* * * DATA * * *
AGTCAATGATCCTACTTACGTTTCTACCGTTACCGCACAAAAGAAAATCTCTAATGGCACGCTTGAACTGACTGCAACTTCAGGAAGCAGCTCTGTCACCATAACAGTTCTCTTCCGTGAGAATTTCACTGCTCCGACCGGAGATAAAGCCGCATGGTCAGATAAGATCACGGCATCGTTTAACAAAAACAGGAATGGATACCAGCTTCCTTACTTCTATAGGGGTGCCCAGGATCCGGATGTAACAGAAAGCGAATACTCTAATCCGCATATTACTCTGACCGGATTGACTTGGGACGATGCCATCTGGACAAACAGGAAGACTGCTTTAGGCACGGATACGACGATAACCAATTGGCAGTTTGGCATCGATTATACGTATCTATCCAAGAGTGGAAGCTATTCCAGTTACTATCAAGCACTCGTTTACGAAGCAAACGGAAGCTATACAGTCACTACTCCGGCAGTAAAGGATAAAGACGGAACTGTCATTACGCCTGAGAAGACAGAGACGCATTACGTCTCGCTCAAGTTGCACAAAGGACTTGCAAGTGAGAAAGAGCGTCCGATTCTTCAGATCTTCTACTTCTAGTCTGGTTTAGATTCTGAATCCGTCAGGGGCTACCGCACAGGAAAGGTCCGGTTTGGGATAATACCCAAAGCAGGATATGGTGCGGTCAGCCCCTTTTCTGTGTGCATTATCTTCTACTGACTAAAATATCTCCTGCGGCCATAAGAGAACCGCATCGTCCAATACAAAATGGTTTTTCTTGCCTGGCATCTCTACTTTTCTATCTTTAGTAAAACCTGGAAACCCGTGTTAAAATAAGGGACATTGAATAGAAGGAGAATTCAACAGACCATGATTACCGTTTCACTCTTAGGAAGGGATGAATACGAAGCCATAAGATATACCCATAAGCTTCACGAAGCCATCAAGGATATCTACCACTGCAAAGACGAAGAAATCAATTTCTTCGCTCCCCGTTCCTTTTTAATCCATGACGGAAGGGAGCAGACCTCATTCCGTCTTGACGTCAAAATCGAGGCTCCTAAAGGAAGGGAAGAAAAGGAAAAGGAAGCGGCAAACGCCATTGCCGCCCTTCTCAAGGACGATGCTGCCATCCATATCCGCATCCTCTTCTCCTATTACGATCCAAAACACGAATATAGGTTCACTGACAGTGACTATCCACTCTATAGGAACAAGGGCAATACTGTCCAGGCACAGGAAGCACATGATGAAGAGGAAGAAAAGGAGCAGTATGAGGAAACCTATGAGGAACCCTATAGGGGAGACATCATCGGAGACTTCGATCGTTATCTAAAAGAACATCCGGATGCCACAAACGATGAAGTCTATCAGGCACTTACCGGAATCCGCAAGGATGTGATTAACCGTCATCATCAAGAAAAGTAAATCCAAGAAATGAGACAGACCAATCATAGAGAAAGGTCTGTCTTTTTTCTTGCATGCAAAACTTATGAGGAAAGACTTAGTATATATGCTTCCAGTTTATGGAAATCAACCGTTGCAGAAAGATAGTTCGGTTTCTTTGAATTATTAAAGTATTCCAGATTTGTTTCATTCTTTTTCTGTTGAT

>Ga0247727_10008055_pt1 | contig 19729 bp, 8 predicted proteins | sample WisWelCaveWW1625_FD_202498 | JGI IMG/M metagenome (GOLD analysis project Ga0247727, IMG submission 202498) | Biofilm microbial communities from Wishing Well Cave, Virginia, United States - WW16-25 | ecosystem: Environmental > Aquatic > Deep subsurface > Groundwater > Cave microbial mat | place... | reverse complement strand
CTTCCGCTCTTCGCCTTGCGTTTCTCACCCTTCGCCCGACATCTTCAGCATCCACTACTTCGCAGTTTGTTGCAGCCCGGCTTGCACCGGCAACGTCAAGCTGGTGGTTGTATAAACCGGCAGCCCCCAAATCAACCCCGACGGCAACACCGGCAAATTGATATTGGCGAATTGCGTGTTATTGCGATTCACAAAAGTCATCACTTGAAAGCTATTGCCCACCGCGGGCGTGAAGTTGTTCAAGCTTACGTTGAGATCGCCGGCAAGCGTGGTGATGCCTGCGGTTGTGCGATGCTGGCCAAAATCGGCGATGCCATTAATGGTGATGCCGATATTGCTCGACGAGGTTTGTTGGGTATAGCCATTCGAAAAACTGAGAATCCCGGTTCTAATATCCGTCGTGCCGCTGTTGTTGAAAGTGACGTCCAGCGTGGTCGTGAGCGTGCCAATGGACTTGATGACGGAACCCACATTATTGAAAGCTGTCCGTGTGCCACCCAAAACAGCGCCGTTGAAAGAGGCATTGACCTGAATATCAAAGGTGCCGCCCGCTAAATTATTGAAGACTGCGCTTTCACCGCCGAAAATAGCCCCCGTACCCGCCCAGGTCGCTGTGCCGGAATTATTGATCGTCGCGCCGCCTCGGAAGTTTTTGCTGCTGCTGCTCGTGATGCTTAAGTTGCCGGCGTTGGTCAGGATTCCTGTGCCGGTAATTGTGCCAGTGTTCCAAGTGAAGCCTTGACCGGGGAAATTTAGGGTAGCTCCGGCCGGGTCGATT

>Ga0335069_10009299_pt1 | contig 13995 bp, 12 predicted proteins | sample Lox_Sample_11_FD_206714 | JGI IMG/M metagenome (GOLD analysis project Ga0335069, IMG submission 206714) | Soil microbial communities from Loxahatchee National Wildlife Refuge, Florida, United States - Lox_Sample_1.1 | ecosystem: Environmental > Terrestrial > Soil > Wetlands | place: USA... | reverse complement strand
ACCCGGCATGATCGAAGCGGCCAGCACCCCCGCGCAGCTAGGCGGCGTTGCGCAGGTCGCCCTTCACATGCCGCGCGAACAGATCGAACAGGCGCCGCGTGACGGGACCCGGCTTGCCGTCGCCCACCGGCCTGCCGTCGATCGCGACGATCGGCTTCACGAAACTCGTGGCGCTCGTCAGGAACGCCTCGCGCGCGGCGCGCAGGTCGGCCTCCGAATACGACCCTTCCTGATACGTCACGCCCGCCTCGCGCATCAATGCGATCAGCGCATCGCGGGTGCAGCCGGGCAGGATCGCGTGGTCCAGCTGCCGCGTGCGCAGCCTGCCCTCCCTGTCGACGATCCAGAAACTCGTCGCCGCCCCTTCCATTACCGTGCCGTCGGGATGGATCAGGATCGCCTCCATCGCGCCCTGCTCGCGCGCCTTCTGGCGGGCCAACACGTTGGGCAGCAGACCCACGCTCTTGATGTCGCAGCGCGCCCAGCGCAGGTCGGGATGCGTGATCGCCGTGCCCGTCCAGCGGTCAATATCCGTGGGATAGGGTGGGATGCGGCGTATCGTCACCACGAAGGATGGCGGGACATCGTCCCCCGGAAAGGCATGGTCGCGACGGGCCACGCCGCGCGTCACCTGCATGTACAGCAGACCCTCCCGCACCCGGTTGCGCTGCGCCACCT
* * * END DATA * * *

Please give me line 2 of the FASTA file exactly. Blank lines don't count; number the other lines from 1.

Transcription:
>Ga0247727_10008055_pt1 | contig 19729 bp, 8 predicted proteins | sample WisWelCaveWW1625_FD_202498 | JGI IMG/M metagenome (GOLD analysis project Ga0247727, IMG submission 202498) | Biofilm microbial communities from Wishing Well Cave, Virginia, United States - WW16-25 | ecosystem: Environmental > Aquatic > Deep subsurface > Groundwater > Cave microbial mat | place... | reverse complement strand